A beautiful old square surrounded by baroque gems, where you can relax in the cafés and enjoy the street entertainment.
Though not as old as some of the ancient monuments you’ll find across this historic city, the Piazza Navona is nonetheless a beautiful spot. Surrounded by façades built back in the 17th century when Pope Innocent X commissioned such legendary artists as Bernini, Borromini and Rainaldi, this space is a testament to Rome’s artistic heritage.
Here you’ll find the Palazzo Pamphilj, originally built by Rainaldi as a new home for the Pope, and now playing host to the Brazilian Embassy. Towering over the square is the Church of Sant’Agnese in Agone, with its striking domed roof decorated with murals as well as its shrine to St. Agnes. Renowned as the spot where the young martyr is said to have died, you can join a guided tour to learn more and even see the jewelled box where her skull is kept.
In the heart of the Piazza you’ll see the Fontana dei Quattro Fiumi (Fountain of the Four Rivers), designed by Bernini and recognisable for its figures of four river gods as well as for its tall Obelisk of Domitian rising from the centre. Meanwhile at opposite ends of the Piazza, there are two other attractive water features: Giacomo Della Porta’s Fontana del Moro with its pink marble base and the Fontana del Nettuno, which depicts the god of the seas grappling with an octopus.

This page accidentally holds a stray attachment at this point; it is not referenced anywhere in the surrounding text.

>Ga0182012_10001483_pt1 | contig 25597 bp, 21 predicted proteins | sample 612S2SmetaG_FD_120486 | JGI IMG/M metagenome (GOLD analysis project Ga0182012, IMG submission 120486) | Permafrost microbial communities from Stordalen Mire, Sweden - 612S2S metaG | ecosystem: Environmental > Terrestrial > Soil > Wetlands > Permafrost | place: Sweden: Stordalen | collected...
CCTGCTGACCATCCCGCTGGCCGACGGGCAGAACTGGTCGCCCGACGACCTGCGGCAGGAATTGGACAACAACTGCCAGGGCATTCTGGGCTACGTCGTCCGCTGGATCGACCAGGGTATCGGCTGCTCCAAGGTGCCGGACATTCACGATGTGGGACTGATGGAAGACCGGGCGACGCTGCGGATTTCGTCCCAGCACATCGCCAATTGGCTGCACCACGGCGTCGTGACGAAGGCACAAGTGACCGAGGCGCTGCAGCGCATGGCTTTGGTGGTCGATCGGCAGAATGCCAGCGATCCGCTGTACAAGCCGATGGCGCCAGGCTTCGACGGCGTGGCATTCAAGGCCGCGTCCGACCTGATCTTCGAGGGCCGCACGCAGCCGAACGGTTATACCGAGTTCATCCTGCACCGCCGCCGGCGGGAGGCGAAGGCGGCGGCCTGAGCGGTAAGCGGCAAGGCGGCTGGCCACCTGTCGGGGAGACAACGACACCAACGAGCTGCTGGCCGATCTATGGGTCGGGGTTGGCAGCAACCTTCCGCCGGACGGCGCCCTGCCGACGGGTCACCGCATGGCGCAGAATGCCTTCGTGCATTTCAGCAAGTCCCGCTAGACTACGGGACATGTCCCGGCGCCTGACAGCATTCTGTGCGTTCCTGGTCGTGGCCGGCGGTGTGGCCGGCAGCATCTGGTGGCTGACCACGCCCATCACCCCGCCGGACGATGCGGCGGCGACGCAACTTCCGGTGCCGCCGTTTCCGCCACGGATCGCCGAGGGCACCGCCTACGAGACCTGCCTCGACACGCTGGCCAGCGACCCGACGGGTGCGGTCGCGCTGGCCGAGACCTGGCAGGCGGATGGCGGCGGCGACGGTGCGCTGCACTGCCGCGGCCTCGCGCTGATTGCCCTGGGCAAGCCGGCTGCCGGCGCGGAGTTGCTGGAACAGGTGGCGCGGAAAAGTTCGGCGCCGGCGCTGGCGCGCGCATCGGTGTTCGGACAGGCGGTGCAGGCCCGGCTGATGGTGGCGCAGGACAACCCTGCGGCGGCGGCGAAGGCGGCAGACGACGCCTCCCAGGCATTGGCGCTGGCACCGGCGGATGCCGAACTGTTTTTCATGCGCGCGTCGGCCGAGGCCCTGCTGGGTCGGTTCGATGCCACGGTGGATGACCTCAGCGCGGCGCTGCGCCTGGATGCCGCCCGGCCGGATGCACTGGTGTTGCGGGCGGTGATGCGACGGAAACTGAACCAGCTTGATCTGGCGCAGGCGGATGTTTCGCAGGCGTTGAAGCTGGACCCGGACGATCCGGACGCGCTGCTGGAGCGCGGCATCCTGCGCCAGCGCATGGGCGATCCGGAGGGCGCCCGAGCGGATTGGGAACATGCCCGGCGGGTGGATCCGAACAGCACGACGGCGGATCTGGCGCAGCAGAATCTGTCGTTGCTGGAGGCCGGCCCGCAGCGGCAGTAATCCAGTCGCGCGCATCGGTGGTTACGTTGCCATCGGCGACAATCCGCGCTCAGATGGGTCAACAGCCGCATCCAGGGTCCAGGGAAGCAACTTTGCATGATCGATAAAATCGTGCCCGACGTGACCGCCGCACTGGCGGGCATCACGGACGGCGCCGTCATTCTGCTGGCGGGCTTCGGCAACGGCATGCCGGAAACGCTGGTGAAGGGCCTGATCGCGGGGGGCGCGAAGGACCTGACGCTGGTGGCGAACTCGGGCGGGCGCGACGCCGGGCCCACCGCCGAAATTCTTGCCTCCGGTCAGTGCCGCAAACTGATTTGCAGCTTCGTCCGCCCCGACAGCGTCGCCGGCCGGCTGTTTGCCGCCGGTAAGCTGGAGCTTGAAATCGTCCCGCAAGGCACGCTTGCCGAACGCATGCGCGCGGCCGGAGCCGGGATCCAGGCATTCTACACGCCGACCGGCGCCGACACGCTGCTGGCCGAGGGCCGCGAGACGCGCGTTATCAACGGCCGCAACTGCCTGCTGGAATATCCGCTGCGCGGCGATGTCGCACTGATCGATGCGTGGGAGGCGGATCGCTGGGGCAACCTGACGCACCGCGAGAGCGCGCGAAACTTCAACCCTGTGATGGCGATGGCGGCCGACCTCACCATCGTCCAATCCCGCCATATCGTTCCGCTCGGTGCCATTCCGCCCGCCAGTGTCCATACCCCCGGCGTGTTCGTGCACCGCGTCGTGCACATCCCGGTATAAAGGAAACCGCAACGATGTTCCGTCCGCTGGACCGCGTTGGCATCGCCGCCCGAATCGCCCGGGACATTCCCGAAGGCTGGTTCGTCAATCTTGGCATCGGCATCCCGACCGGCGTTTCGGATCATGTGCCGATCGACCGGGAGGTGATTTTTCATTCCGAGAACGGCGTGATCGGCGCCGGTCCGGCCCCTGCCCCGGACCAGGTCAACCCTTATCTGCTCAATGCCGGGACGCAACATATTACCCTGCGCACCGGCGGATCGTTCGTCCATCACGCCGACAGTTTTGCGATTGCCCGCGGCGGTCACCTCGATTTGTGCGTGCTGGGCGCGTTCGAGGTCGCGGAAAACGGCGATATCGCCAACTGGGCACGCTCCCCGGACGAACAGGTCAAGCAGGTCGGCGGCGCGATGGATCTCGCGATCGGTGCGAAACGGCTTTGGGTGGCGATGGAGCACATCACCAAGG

If you’re looking for a mellow spot in which to take a break on your trip around Rome, look no further than Piazza Navona. As well as cafés and restaurants where you can enjoy an espresso or one of Italy’s legendary desserts, you can enjoy the show provided by street artists, musicians and performers of all kinds.
Situated right in the heart of central Rome, the Piazza Navona can be reached on foot from the Trevi Fountain in less than a quarter of an hour, making it an ideal trip if you want to take in both at once. You can take the Metro and the buses to reach this area.